Motor neuron disease is actually a set of pathologies that affects motion neurons. All these diseases are characterized by damage to the motor neurons, which determine the communication between brain and muscles. Information no longer passes and muscle mass is reduced, making movements impossible.
The most famous motor neuron disease is Amyotrophic Lateral Sclerosis (ALS), but the group is heterogeneous. Almost all diseases have a lack of strength in one hand or leg as their first symptom. In some cases, the subject struggles to speak and swallow, as well as to move. Muscle cramps begin to appear, especially at night, and fasciculations. Almost none of the motor neuron diseases cause decay of intellectual functions. Sensitivity also remains intact, as well as urinary functions. However, the evolution of the disease largely depends on the individual patient and the type of pathology.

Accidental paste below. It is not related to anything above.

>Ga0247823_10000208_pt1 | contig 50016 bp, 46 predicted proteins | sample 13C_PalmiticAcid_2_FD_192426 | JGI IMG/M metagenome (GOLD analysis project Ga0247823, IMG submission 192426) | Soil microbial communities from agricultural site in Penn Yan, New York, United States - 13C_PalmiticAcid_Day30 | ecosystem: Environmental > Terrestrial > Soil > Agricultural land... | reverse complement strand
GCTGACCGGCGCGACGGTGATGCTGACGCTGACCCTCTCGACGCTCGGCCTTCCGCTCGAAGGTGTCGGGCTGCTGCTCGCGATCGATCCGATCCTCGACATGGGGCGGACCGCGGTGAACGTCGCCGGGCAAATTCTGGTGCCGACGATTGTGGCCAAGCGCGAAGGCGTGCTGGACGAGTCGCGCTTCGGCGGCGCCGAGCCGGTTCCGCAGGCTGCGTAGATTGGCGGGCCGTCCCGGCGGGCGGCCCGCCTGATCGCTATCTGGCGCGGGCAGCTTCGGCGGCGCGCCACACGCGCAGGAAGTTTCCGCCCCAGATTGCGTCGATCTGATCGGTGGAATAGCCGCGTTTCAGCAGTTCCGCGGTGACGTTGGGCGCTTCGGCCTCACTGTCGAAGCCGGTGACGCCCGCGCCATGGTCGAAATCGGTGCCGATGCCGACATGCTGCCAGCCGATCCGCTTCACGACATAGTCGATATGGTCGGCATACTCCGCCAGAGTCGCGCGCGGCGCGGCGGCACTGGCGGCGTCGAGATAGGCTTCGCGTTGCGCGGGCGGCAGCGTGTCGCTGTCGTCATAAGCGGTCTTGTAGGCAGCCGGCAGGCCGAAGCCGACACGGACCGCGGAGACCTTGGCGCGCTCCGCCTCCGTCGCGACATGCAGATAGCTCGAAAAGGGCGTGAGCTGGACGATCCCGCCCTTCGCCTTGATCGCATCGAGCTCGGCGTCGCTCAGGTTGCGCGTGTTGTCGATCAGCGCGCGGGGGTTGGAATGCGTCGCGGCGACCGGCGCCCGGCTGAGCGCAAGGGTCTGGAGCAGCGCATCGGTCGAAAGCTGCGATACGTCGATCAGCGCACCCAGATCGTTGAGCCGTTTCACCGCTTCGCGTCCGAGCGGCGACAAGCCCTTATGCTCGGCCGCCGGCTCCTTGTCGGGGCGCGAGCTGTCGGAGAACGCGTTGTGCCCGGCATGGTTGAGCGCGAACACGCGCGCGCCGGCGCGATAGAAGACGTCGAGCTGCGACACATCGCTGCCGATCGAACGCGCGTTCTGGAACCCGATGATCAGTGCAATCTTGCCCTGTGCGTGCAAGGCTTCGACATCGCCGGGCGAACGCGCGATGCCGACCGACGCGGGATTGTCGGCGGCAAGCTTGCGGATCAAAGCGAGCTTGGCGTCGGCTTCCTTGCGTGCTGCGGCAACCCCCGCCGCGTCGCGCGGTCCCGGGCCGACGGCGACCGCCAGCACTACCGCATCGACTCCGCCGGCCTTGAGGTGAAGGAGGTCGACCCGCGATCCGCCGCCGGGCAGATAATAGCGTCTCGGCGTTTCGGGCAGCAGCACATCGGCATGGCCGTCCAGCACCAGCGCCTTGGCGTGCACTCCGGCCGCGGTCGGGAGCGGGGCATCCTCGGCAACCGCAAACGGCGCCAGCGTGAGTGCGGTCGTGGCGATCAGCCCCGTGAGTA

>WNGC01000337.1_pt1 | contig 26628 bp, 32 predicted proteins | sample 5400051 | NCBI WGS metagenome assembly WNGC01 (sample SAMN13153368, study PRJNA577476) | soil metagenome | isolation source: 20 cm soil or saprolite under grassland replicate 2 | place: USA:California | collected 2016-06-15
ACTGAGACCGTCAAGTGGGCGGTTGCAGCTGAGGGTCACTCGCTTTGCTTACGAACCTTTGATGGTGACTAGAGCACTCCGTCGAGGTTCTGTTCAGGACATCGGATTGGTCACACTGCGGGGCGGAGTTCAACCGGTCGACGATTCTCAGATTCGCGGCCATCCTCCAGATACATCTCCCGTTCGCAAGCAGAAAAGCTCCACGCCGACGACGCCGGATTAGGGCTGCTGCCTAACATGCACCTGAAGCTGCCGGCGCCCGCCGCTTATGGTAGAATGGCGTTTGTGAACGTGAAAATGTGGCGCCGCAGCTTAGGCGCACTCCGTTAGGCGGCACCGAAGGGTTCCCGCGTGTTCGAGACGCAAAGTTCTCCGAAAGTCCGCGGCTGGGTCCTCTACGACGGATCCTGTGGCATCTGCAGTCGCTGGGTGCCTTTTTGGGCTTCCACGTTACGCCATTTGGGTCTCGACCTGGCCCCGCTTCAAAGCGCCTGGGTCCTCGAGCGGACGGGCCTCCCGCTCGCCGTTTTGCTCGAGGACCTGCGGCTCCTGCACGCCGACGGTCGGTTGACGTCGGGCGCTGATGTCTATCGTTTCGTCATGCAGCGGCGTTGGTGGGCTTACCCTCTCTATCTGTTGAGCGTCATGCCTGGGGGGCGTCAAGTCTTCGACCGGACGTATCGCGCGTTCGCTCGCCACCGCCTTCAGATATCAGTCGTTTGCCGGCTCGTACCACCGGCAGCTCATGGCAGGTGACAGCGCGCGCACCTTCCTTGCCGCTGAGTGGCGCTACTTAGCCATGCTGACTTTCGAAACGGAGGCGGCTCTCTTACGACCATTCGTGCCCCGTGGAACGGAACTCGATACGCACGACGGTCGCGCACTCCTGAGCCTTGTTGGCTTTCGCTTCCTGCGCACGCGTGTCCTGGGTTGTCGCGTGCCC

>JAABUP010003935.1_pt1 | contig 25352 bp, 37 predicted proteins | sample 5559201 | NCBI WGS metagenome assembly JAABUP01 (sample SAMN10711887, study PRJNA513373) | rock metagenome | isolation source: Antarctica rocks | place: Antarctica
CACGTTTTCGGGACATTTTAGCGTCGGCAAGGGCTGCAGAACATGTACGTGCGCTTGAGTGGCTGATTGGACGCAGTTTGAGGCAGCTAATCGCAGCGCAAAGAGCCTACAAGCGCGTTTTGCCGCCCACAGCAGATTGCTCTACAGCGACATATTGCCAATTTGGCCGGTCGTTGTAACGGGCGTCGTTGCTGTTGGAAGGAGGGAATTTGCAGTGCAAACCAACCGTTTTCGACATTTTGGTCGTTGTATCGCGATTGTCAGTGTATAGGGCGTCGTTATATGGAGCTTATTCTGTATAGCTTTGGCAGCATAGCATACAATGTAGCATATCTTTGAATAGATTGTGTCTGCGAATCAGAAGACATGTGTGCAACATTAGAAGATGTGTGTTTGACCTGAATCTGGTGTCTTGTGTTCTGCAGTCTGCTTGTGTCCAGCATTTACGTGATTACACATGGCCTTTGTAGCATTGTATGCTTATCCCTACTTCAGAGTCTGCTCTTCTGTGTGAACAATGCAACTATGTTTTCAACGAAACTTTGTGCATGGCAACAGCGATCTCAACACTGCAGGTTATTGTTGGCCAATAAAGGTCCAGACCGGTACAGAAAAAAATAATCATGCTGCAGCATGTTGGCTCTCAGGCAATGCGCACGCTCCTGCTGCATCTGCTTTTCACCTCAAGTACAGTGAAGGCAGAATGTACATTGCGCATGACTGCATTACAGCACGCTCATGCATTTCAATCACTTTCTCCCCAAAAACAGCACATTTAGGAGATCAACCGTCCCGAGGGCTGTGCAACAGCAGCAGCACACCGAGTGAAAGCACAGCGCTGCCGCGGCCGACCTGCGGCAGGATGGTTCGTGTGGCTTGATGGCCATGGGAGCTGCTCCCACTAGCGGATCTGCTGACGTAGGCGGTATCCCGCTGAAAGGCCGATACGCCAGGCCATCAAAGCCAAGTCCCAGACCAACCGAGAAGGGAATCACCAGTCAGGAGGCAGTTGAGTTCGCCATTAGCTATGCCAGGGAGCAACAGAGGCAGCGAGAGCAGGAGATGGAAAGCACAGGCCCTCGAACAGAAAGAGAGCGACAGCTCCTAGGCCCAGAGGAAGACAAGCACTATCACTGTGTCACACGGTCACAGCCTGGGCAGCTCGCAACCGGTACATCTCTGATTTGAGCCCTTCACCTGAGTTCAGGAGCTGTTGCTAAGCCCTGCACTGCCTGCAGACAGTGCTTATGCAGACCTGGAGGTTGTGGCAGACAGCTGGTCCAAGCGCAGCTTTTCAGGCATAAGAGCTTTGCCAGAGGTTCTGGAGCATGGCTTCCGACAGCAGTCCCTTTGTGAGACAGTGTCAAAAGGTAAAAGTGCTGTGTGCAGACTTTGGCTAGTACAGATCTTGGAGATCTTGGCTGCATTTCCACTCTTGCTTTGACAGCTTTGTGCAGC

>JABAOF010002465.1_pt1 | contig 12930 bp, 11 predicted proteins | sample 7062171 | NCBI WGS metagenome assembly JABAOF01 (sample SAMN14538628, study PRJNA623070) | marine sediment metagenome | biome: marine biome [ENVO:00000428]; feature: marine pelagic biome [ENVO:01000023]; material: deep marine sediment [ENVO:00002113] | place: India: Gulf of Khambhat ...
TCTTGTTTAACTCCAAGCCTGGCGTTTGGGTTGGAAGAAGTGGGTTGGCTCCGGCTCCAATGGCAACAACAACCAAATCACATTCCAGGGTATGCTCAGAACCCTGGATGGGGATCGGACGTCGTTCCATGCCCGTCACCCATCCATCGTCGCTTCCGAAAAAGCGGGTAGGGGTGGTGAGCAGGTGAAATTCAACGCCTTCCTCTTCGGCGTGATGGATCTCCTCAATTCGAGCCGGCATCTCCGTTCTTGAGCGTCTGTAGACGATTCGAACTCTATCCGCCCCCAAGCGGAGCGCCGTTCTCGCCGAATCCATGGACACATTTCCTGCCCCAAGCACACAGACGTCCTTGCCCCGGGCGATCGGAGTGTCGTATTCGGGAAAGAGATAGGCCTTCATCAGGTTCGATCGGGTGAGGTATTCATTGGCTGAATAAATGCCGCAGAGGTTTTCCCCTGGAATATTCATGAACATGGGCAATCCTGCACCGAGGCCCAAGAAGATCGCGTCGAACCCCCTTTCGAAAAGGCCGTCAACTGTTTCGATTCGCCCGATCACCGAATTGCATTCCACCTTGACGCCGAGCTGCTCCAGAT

To date it is impossible to understand in advance how the disease will evolve and what the future degree of motor autonomy will be. The diagnosis of a motor neuron disease involves a neurological examination and instrumental tests. These include a nuclear magnetic resonance, which serves to carry out a neuroradiological study of the brain and spinal cord.
This way it is possible to determine if it is ALS or another disease. For the moment there are no resolutive therapies for this type of disease. Current treatments are mainly used to slow down the evolution of the disease.